FROM YERAVDA MANDIR
The law, that to live man must work, first came home to me upon reading Tolstoy's writing on Bread labour. But even before that I had begun to pay homage to it after reading Ruskin's Unto This Last. The divine law, that man must earn his bread by labouring with his own hands, was first stressed by a Russian writer named T. M. Bondaref. Tolstoy advertised it and gave it wider publicity. In my view, the same principle has been set forth in the third chapter of the Gita where we are told, that he who eats without offering sacrifice eats stolen food. Sacrifice here can only mean Bread labour.
Reason too leads us to an identical conclusion. How can a man, who does not do body labour, have the right to eat? 'In the sweat of thy brow shalt thou eat thy bread,' says the Bible. A millionaire cannot carry on for long, and will soon get tired of his life, if he rolls in his bed all day long, and is even helped to his food. He therefore induces hunger by exercise, and helps himself to the food he eats. If every one, whether rich or poor, has thus to take exercise in some shape or form, why should it not assume the form of productive, i.e, Bread labour ? No one asks the cultivator to take breathing exercise or to work his muscles. And more than nine tenths of humanity lives by tilling the soil. How much happier, healthier and more peaceful would the world become, if the remaining tenth followed the example of the overwhelming majority, at least to the extent of labouring enough for their food ! And many hardships, connected with agriculture, would be easily redressed, if such people took a hand in it. Again invidious distinctions of rank would be abolished, when every one without exception acknowledged the obligation of Bread labour. It is common to all the varnas. There is a worldwide conflict between capital and labour, and the poor envy the rich. If all worked for their bread distinctions of rank would be obliterated; the rich would still be there, but they would deem themselves only trustees of their property and would use it mainly in the public interest.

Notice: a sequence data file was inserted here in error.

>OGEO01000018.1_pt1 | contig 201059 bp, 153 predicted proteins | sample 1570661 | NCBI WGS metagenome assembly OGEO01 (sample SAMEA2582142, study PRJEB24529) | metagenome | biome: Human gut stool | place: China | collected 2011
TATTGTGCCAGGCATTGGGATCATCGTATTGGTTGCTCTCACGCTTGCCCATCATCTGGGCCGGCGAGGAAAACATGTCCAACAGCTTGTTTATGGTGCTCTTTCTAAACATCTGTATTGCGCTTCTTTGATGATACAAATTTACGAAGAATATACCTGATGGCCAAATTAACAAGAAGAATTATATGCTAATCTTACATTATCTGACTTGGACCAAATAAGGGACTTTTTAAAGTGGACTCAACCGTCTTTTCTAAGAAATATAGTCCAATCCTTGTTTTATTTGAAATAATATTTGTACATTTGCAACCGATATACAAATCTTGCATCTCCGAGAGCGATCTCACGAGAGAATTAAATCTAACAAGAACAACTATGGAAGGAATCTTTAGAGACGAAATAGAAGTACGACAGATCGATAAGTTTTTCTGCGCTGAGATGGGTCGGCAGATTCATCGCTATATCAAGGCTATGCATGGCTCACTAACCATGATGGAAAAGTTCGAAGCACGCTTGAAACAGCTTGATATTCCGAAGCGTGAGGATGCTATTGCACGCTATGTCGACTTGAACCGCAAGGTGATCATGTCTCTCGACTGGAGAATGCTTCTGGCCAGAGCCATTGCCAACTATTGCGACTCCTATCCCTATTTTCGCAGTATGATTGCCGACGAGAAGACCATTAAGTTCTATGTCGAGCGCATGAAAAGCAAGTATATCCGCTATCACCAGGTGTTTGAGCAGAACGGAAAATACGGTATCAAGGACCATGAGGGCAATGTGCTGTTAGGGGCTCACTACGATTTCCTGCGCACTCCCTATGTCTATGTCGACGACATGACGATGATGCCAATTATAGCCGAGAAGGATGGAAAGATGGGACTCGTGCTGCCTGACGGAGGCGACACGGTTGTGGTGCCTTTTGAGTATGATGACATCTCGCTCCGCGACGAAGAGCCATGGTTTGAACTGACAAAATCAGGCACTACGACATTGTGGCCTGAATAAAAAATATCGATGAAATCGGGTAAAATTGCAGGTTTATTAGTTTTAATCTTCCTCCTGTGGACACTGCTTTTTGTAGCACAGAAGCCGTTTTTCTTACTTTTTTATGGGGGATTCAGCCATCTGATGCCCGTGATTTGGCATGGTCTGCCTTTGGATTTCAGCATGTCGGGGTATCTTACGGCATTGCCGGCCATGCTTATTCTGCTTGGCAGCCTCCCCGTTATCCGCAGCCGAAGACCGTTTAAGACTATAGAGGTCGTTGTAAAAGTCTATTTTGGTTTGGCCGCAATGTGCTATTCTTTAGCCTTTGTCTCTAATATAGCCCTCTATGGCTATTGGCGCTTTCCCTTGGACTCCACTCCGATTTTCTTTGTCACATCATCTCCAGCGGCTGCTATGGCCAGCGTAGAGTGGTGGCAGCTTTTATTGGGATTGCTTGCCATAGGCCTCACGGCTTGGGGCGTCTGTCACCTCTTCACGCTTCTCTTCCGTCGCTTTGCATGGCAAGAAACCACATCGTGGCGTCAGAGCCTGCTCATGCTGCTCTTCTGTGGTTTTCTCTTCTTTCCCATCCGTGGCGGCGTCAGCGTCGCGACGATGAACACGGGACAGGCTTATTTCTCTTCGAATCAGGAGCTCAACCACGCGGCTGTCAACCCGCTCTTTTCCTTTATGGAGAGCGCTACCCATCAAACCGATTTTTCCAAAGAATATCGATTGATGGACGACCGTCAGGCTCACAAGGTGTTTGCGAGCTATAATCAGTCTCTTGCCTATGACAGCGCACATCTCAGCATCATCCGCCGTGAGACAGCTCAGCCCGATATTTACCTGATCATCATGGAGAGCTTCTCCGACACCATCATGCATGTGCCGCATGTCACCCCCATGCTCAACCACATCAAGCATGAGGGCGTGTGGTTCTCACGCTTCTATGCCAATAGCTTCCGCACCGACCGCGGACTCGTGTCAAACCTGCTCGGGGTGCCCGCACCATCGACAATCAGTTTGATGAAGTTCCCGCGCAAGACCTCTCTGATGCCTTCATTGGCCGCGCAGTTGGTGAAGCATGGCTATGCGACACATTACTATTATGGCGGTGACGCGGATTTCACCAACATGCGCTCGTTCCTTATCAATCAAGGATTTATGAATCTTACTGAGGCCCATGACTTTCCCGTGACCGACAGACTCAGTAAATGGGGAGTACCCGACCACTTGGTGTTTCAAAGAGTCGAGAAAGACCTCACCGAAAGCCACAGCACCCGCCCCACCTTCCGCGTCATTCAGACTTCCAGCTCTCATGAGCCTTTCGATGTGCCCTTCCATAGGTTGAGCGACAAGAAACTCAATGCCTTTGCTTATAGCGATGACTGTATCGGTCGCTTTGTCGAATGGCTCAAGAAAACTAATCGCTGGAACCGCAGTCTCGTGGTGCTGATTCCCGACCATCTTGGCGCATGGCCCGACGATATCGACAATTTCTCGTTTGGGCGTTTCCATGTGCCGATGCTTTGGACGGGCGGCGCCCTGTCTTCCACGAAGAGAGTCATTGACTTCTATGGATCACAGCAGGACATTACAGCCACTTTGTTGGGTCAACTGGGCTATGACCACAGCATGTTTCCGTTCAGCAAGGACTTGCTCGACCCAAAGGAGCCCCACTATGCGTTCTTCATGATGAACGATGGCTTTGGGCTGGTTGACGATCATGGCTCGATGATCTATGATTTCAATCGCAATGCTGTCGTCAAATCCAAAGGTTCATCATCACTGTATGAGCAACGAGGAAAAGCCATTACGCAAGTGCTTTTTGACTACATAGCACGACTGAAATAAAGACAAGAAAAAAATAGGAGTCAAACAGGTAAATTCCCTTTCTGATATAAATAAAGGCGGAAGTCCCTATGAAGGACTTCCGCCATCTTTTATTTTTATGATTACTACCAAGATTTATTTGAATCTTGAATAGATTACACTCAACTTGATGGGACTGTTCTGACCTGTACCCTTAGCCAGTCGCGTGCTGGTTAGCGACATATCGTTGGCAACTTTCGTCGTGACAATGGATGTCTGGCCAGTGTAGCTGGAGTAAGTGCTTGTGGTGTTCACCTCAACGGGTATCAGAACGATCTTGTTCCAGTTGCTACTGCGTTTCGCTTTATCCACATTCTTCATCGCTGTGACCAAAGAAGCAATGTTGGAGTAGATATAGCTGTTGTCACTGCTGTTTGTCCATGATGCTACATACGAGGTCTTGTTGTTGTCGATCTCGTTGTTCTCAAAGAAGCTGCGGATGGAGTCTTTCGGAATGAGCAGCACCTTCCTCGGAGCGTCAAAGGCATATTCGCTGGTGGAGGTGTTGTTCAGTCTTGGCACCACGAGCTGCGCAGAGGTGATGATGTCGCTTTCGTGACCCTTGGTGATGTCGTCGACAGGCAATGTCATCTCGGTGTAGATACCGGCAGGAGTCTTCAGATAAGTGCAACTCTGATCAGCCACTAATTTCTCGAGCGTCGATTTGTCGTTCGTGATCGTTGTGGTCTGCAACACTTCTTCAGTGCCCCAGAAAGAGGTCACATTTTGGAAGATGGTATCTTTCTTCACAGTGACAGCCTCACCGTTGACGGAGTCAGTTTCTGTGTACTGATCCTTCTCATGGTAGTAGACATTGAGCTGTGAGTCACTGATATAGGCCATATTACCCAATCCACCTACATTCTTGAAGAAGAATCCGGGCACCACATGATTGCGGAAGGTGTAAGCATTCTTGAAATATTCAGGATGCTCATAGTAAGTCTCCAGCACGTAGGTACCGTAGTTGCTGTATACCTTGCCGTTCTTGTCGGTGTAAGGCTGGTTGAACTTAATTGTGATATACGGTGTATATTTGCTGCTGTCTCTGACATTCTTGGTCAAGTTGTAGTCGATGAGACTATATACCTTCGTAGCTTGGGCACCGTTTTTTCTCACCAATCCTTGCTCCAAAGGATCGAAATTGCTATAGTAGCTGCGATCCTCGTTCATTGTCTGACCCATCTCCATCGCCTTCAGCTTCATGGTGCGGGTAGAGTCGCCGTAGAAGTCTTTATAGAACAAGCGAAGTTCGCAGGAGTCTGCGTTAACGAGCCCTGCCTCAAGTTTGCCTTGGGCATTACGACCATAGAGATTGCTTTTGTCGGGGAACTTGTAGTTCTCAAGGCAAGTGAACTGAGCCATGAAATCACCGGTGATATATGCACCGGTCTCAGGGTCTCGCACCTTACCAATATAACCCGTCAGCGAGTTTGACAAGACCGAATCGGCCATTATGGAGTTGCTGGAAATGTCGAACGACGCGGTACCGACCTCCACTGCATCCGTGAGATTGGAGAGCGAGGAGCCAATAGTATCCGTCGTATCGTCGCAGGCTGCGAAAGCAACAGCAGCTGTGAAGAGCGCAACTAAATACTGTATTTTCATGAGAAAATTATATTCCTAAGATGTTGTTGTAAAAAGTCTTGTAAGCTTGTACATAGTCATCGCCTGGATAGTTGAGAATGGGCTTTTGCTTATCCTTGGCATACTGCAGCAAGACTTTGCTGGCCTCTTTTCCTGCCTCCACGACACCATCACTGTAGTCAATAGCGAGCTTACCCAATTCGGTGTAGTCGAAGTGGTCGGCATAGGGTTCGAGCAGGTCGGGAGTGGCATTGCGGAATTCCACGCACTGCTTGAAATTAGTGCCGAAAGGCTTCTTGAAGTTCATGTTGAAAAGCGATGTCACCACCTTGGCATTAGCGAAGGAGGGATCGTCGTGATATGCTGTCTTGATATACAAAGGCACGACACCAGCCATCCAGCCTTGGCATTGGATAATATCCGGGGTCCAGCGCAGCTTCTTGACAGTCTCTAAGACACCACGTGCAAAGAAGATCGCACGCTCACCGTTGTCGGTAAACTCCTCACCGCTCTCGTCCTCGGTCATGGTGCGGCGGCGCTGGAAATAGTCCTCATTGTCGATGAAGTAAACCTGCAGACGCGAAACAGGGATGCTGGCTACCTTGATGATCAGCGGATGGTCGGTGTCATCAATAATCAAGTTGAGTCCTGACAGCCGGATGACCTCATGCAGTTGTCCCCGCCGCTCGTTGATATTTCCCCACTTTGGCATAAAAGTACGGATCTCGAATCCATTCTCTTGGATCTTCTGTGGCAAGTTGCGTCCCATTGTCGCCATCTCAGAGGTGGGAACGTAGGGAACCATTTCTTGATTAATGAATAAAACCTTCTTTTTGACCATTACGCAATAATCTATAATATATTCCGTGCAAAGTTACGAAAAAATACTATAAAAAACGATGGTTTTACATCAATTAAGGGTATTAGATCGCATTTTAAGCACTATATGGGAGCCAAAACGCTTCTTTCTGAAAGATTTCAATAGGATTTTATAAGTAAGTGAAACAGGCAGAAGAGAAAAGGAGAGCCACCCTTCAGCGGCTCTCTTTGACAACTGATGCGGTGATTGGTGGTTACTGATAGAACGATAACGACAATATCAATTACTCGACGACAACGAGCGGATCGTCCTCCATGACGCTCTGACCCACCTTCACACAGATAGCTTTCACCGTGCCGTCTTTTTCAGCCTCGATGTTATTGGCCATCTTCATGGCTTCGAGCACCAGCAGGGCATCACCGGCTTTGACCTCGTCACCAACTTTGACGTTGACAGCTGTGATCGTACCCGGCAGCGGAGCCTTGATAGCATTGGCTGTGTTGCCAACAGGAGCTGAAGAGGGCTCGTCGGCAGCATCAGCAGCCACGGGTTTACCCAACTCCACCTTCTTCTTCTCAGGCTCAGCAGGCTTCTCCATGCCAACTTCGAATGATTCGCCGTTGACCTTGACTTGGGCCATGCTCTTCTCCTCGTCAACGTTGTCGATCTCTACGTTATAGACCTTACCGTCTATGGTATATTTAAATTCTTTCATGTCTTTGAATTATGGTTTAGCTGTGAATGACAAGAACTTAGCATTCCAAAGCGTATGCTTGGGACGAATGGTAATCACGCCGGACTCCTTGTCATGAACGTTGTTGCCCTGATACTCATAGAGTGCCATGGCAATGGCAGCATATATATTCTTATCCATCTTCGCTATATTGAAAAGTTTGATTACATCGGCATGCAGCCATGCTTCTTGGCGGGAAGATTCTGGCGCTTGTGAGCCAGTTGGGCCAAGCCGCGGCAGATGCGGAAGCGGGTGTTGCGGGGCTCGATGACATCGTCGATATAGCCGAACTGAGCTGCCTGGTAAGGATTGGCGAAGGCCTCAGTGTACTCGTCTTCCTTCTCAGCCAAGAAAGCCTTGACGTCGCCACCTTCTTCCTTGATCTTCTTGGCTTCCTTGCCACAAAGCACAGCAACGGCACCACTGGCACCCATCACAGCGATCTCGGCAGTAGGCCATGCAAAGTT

Bread labour is a veritable blessing to one who would observe Non-violence, worship Truth, and make the observance of brahmacharya a natural act. This labour can truly be related to agriculture alone. But at present at any rate, everybody is not in a position to take to it. A person can therefore spin or weave, or take up carpentry or smithery, instead of tilling the soil, always regarding agriculture however to be the ideal. Every one must be his own scavenger. Evacuation is as necessary as eating; and the best thing would be for every one to dispose of his own waste. If this is impossible, each family should see to its own scavenging. I have felt for years, that there must be something radically wrong, where scavenging has been made the concern of a separate class in society. We have no historical record of the man, who first assigned the lowest status to this essential sanitary service. Whoever he was, he by no means did us a good. We should, from our very childhood, have the idea impressed upon our minds that we are all scavengers, and the easiest way of doing so is, for every one who has realized this, to commence Bread labour as a scavenger. Scavenging, thus intelligently taken up, will help one to a true appreciation of the equality of man.